June 2016 - Digital Group - Nik and Topaz Filter Sets

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June 2016 - Digital Group - Nik and Topaz Filter Sets

Post by spb » Sat Jun 18, 2016 4:39 pm

DpReview Camera Roundups have been updated for 2016, comparing cameras in many different categories. Invaluable if you are thinking of buying a new camera.

iFixit is a great site for people who like to mend things, with advice and videos on a wide range of repairs.

I have often joked that software will eventually tell you if your pictures are any good. Well. Picturesqe is now attempting to do just that. Results are unreliable it seems - now there’s a surprise.

Western Digital, kings of the spinning hard disk, have seen the writing on the wall and acquired SanDisk, kings of solid state memory. Price per GB has come down rapidly from 10x to 5x in the last year or so. Not long now till the spinning hard disk is as rare as a floppy disk.

JPEGMini are offering an intriguing app that intelligently re-compresses JPG images to as much as a fifth of their former size without visible loss of quality. The resulting jpeg is still fully compatible with all existing software so I’d like to say that this must be the future if they can license the technology. However other attempts to dislodge the rather old-fashioned JPG compression algorithm have failed to catch on. Given the space taken up on our hard disks by images, this should be marketed as an environmental upgrade.

Several members have suffered black ink problems with their Epson Stylus Photo R3000. This is more than the occasional nozzle blockage and involves ink leakage and/or sudden and complete loss of blacks mid-print. There is a lot of rumour and speculation on the net but this appears to be a component problem with both R3000 and R3880 models. Either the matte/gloss black selector valve leaking and/or the damper (an in-line filter and shock-absorber) blocking. Both models share a common ink delivery system, apparently.

If rumours are to be believed Epson recommend that the ‘professional’ R3880 has a complete ink delivery system replacement every two or three years ($170 for the parts alone). The R3000 is classed as a consumer printer, is uneconomic to repair, and is to be consigned to landfill once outside warranty. Hmm.. lets take a look at that Epson Environmental Commitment American Class Action anyone?

We are trying to find an Epson service agent who is willing and able to tackle this at an acceptable price...to be continued.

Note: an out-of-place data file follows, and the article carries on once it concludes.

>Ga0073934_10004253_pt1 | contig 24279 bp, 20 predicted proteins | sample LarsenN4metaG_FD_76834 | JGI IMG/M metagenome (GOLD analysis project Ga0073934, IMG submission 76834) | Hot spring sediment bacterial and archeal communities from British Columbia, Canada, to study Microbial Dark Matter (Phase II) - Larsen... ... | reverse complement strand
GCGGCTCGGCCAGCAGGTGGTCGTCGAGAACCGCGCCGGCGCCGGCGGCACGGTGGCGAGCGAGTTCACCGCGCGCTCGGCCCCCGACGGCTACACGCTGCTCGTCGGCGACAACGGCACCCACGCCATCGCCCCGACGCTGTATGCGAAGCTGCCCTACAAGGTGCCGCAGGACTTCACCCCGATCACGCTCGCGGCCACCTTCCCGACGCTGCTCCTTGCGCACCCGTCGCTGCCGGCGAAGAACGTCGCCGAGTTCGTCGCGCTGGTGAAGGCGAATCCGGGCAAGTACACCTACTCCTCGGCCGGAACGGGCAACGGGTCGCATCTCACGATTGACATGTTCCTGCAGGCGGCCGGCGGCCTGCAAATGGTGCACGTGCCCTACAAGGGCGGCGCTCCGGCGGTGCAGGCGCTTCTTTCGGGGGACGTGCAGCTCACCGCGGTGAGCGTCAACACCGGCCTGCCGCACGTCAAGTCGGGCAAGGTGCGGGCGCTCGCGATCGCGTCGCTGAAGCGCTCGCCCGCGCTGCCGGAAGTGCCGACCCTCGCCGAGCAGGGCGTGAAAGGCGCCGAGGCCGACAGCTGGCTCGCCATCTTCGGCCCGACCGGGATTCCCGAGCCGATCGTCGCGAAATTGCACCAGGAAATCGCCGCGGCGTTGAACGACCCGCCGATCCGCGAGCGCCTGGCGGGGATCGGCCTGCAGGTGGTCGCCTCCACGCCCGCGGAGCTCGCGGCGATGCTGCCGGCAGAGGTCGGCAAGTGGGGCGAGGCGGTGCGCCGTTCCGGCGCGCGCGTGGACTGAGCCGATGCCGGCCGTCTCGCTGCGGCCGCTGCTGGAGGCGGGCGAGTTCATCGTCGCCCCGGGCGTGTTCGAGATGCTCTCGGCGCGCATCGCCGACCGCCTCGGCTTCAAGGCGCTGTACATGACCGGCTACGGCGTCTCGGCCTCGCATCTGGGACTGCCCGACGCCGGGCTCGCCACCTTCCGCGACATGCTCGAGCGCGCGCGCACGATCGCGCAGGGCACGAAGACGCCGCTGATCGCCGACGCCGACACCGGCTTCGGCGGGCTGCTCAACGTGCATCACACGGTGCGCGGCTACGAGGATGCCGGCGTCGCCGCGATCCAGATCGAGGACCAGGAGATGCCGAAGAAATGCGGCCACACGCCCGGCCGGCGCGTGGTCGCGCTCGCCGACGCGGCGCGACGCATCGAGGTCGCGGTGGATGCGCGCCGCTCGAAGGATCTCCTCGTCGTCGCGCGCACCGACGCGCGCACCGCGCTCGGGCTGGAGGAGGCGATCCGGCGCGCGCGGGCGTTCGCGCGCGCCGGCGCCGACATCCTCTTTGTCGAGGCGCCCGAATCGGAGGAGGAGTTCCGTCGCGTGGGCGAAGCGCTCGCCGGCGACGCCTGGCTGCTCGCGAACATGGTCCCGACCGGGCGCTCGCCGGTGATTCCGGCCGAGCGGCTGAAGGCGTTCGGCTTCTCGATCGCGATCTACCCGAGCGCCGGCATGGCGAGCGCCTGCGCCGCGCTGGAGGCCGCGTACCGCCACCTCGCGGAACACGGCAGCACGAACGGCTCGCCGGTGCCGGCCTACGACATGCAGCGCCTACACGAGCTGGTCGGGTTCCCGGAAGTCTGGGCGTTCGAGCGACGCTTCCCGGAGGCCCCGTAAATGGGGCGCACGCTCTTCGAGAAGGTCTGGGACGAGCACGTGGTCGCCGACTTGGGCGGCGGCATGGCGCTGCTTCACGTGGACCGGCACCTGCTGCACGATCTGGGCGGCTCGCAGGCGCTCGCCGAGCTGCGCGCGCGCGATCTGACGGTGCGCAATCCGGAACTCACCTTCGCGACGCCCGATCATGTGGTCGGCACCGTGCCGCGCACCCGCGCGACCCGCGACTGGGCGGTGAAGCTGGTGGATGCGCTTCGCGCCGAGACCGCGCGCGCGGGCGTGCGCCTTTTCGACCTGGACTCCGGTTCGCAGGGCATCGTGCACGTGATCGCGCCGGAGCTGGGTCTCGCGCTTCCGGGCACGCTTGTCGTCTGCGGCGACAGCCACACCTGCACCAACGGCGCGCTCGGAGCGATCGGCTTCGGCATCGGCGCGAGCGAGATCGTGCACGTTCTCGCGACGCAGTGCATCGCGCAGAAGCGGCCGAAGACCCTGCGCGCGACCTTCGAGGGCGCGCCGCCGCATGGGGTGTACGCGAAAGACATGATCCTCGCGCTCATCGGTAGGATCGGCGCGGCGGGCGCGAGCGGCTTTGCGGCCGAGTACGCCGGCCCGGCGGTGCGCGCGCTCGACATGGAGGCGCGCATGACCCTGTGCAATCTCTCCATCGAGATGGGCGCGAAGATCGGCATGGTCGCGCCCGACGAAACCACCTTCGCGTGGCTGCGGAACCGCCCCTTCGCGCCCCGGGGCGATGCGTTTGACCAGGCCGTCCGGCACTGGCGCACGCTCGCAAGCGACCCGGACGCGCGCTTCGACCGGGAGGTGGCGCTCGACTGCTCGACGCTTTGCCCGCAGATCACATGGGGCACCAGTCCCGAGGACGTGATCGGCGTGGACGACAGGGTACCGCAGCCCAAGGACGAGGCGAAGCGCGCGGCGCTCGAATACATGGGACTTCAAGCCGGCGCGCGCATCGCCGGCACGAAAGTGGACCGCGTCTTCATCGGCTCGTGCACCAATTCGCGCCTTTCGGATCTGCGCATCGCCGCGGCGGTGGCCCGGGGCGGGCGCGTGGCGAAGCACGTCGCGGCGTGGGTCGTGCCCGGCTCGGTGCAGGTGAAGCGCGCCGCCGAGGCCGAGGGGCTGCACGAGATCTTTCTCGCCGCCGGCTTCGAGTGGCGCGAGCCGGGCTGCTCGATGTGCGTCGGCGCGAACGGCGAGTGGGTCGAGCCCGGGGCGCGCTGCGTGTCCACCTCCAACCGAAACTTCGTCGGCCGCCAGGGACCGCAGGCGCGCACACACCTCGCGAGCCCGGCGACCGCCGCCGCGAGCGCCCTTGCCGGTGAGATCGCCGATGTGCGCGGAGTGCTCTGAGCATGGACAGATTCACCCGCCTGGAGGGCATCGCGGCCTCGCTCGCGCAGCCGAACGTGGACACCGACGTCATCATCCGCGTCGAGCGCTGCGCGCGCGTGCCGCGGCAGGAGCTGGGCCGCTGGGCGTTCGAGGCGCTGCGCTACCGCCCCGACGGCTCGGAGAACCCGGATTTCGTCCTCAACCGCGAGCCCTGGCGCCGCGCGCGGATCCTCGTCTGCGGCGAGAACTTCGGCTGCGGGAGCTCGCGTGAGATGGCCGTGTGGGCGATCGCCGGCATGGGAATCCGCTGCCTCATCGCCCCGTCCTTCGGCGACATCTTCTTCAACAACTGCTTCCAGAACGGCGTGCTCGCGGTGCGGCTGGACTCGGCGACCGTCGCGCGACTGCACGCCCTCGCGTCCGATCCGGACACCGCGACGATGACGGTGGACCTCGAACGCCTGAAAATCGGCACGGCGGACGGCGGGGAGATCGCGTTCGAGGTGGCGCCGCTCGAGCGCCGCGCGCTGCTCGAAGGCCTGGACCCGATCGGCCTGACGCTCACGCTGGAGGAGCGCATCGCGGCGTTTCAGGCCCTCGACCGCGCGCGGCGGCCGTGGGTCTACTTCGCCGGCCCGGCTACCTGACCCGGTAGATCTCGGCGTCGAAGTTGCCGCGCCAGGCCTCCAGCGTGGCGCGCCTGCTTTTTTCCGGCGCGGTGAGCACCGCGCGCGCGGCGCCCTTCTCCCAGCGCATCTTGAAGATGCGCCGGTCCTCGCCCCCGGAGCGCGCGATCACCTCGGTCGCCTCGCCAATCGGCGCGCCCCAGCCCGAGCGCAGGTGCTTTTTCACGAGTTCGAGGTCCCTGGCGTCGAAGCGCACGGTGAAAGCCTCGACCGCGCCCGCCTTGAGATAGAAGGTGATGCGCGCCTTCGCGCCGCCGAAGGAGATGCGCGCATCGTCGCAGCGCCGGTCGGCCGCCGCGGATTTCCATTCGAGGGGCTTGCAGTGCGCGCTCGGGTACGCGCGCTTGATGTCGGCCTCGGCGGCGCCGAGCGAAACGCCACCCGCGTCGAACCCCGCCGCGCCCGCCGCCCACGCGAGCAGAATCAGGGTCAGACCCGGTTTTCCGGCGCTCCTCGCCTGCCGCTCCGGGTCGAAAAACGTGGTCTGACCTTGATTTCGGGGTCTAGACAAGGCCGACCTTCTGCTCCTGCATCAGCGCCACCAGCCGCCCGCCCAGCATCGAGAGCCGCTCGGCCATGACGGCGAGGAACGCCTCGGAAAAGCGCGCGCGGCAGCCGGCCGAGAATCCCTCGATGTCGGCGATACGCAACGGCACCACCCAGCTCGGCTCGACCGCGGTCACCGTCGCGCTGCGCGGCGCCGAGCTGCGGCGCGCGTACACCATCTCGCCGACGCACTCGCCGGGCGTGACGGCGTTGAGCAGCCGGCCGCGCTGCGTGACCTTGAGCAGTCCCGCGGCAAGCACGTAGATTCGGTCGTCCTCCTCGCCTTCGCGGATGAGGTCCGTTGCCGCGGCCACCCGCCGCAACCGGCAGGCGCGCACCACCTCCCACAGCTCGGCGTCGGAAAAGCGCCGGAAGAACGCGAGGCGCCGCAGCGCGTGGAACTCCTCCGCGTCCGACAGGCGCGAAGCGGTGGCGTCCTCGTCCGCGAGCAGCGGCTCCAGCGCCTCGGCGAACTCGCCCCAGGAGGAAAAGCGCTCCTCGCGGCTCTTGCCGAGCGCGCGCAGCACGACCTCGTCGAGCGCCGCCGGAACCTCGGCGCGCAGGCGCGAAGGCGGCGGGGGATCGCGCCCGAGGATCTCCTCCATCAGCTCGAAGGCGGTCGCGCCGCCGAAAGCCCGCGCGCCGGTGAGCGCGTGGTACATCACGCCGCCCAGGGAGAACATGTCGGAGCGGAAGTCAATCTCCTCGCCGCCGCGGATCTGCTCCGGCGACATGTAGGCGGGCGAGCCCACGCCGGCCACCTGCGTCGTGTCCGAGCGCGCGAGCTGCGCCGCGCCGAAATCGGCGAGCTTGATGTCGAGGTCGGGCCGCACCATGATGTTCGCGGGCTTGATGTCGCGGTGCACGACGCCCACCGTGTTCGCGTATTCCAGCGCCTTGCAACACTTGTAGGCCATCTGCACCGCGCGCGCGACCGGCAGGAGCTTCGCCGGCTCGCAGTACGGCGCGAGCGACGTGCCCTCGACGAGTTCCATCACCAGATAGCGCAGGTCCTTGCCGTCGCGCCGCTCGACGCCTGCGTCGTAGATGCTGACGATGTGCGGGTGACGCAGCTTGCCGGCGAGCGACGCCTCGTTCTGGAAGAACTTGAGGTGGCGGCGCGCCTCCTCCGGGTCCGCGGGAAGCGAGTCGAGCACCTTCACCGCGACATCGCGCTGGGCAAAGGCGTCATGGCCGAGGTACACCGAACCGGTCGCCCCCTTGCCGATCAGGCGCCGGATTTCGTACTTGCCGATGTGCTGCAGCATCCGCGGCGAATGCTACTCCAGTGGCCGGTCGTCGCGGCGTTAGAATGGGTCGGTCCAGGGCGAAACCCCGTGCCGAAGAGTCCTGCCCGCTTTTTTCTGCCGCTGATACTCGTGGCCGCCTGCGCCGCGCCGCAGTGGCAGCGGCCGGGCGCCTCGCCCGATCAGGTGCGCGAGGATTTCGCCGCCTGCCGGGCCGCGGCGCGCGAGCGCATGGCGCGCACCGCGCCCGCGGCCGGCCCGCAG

NIK Software developed a sophisticated set of image enhancing plug-ins and tools and charged a sophisticated price for them - $500. Then along came Google in 2012 and bought the company for its Snapseed image editing and sharing app. This year they have decided to make available the NIK plug-in set for free. I recommend that you give it a try.

There are seven tools in the set;
Silver Efex Pro – this converts colour to mono and is probably the best-known and most highly regarded means to do this. It provides a wealth of conversion choices for any single colour image and can produce beautiful results with the right image.

Analogue Efex Pro – simulates films and film cameras in the way that many mobile apps have done crudely for a long time but Analogue Efex Pro does it with great skill and variety. If you want to simulate a wet-plate process, an obscure mono film, or a realistic film edge, you can do it here too.

Color Efex Pro – enables you to hit a colour image with a bewildering array of effects, corrections and ‘looks’.

A Control Point facility can apply enhancements to selected areas of the image but I prefer to apply these effects to a copy of the entire image in Photoshop so that they can be dialled down or restricted to given areas as required, using layer masks or the other powerful facilities in Photoshop.

Also in the NIK set is Viveza (a vehicle for basic adjustments using Control Points), Sharpener Pro (a powerful sharpening tool), Dfine (noise reduction) and HDR Efex Pro (an HDR processing tool for Photoshop and Lightroom but not Elements).

The larger Topaz Labs suite of 17 plug-ins for Photoshop and Lightroom closely mirrors and extends the Nik set. However this is still commercial product with an official full price of $499 for the entire set or $30 to $80 for individual filters. Having said that, special offers are regularly to be found; often 20% but up to 50% on occasion (such as Black Friday). A 30 day trial is available and bargains are offered when Topaz visit shows such as the NEC Photography show, where the complete set was, I think, £130 this year.

I am a fan of Topaz software and believe that the set is more useful than NIK with the possible exception of black and white conversion. I also prefer the interface (although both are very similar). Topaz Adjust has been widely used by visiting speakers to APS to add grit and mid-tone contrast to dramatise images. Topaz Simplify offers some powerful effects including a close simulation of the much-loved but obsolete Buzz filter.

Another powerful tool is ReMask which is unequalled for achieving selections of very difficult image edges such as feathers or hair. A video tutorial even changes the background behind a bridal veil!

There are excellent tutorial videos online for both sets of filters and I recommend that you give one or other a try. Installation is automatic and trouble free and they are not difficult to use. I wouldn’t be surprised if the Topaz ‘special’ price of £130 becomes the norm in the face of Google’s ‘engulf and devour’ strategy.

Cheers, Steve Brabner

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